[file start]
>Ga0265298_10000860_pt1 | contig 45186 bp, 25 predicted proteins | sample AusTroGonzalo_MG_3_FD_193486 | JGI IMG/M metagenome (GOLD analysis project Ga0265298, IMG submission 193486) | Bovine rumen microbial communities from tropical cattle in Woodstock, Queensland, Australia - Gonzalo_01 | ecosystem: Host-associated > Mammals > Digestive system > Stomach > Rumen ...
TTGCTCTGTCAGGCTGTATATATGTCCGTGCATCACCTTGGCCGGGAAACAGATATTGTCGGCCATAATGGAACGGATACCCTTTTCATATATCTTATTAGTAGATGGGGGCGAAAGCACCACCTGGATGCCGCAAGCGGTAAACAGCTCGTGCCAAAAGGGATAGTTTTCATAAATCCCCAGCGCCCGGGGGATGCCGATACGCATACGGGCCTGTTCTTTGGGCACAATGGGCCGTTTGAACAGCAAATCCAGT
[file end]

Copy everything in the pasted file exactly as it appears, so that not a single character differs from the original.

>Ga0265298_10000860_pt1 | contig 45186 bp, 25 predicted proteins | sample AusTroGonzalo_MG_3_FD_193486 | JGI IMG/M metagenome (GOLD analysis project Ga0265298, IMG submission 193486) | Bovine rumen microbial communities from tropical cattle in Woodstock, Queensland, Australia - Gonzalo_01 | ecosystem: Host-associated > Mammals > Digestive system > Stomach > Rumen ...
TTGCTCTGTCAGGCTGTATATATGTCCGTGCATCACCTTGGCCGGGAAACAGATATTGTCGGCCATAATGGAACGGATACCCTTTTCATATATCTTATTAGTAGATGGGGGCGAAAGCACCACCTGGATGCCGCAAGCGGTAAACAGCTCGTGCCAAAAGGGATAGTTTTCATAAATCCCCAGCGCCCGGGGGATGCCGATACGCATACGGGCCTGTTCTTTGGGCACAATGGGCCGTTTGAACAGCAAATCCAGT